Rangefinder or No?

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Comments

  • msgmsg Members Posts: 318 ✭✭
    I used to have a rangefinder. Sold it because I believed that I did not improve or did not gain anything out of it.



    Recently I got a Sky Trak and I dialed in my wedges when practicing. A few games ago I borrowed my friend's range finder. I have never hit my wedge distances this close to the hole because now that I have a feel of how my shot for certain distances are plus the exact read on, compared to my GPS.
  • BlackDiamondPar5BlackDiamondPar5 Members Posts: 5,201 ✭✭
    edited Aug 19, 2018 #63
    Definitely speeds up play for me and is an essential tool. No looking for markers. I have both a GPS watch (Garmin vivoactive 3) and laser. The GPS is the go to tool and the laser maybe gets used a few times per round.
  • Mikey5eMikey5e Members Posts: 728 ✭✭
    Londoner wrote:


    Laser over gps all day long. From 150 yards in, if you know your wedge distances, how can you not benefit by knowing the exact distance?


    Because the majority of golfers have a hard time even hitting the green, let alone the exact distance.
  • LondonerLondoner Members Posts: 1,167 ✭✭
    Mikey5e wrote:
    Londoner wrote:
    Laser over gps all day long. From 150 yards in, if you know your wedge distances, how can you not benefit by knowing the exact distance?
    Because the majority of golfers have a hard time even hitting the green, let alone the exact distance.




    You're right in that respect. If your not hitting greens from 150 theres no yardage tech thats going to help.
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  • LondonerLondoner Members Posts: 1,167 ✭✭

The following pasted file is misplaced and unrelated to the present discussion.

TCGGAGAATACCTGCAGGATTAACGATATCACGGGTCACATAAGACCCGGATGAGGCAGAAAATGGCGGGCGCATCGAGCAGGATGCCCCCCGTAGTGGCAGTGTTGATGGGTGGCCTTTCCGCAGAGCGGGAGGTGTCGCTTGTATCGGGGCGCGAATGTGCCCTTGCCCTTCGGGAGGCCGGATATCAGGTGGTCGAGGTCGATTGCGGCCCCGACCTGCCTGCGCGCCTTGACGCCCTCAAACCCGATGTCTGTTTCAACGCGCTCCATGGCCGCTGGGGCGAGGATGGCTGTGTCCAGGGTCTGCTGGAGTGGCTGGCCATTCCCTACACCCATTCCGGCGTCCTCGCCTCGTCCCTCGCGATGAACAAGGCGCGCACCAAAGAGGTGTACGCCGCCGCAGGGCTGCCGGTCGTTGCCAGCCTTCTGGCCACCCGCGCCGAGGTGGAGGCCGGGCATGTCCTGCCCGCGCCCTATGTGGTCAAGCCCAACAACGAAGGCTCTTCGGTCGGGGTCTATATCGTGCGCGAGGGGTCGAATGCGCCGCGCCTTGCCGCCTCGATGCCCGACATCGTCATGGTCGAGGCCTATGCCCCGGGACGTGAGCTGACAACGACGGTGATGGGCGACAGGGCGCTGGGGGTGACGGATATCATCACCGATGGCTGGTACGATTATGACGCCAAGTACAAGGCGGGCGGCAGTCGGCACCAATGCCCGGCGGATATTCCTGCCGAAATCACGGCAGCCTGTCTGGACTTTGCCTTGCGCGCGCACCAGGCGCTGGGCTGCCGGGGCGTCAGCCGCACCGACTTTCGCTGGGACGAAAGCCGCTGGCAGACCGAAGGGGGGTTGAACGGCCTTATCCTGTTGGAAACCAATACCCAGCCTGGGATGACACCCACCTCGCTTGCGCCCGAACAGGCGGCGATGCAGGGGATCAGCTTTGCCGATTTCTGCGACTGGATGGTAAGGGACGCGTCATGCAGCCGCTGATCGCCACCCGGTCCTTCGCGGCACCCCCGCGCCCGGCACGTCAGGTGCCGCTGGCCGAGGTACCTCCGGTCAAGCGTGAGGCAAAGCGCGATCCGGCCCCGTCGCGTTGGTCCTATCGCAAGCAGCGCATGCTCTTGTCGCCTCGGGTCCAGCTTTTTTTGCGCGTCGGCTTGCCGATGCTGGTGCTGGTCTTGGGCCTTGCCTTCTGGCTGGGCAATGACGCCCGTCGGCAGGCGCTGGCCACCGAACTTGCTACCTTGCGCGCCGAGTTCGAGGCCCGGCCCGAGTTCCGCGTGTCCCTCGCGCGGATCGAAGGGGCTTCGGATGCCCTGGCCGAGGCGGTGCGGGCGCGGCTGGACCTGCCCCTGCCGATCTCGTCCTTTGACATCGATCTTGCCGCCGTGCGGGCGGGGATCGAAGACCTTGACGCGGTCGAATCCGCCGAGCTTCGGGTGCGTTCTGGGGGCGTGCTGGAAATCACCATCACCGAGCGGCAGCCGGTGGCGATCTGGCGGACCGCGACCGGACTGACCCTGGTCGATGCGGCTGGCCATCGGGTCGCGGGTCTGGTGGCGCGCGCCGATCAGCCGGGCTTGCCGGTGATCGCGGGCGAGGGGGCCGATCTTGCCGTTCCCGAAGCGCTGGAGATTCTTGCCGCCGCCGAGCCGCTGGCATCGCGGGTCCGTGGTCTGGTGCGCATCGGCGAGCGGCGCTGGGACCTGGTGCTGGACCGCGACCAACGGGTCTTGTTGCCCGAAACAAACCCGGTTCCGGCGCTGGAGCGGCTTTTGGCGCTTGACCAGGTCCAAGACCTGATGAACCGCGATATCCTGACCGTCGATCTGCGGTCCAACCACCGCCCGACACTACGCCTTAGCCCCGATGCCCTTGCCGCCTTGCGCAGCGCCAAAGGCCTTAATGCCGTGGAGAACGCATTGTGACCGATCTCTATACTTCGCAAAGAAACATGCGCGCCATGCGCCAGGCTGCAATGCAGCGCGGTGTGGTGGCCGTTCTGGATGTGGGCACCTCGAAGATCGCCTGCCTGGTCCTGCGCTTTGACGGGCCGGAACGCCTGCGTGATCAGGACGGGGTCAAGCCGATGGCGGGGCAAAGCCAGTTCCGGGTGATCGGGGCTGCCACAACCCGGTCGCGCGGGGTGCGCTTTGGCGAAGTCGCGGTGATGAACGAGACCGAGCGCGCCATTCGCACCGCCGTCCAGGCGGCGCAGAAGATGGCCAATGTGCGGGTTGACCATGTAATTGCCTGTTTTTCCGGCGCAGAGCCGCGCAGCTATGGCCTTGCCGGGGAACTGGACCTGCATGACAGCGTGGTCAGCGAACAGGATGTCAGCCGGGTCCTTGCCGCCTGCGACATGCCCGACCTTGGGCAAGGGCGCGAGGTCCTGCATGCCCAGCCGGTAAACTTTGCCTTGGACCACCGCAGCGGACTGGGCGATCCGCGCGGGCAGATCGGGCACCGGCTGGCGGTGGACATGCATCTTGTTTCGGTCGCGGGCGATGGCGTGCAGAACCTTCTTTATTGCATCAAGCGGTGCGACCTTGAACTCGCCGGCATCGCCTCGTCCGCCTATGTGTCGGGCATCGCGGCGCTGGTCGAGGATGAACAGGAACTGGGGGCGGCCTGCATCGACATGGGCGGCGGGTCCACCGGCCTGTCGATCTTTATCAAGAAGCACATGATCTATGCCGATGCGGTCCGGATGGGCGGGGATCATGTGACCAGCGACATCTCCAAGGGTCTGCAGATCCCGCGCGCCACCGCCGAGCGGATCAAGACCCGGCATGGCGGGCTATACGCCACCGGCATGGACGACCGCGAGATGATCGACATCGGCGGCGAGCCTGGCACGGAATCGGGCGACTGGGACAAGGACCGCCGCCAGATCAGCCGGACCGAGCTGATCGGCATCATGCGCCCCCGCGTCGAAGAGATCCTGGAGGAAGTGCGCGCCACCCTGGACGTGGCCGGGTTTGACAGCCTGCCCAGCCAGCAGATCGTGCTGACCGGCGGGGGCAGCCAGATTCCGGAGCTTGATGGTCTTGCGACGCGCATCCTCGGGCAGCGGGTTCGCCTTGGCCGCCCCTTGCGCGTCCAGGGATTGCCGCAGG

Definitely speeds up play for me and is an essential tool. No looking for markers. I have both a GPS watch (Garmin vivoactive 3) and laser. The GPS is the go to tool and the laser maybe gets used a few times per round.




    I used to use both but now, unless I'm playing a strange course, I carry laser only.

    Interesting you only use it a few times. I zapp almost everything under 150. My yardages are pretty constant for clubs at or under that.
    Mizuno mp h5. 4-W KBS tour stiff 2 iron modus 3 stiff.
    taylormade m2 Driver + hl 3 wood
    ping anser
    Titleist sm6 50 +54
    Cleveland 60
  • Mikey5eMikey5e Members Posts: 728 ✭✭
    Londoner wrote:

    Mikey5e wrote:
    Londoner wrote:
    Laser over gps all day long. From 150 yards in, if you know your wedge distances, how can you not benefit by knowing the exact distance?
    Because the majority of golfers have a hard time even hitting the green, let alone the exact distance.




    You're right in that respect. If your not hitting greens from 150 theres no yardage tech thats going to help.
    I'm a believer that a rangefinder is a fantastic needed tool for low handicap golfers, but for higher handicap golfers, like you say, no technology is really going to help over the other. A GPS watch is probably plenty of technology for higher handicap golfers, and it's a simple tool to use that doesn't take a lot of time. For guys that can pretty much go right after the pin and are able to put a little action on the ball, I'm sure a rangefinder is quite an advantage.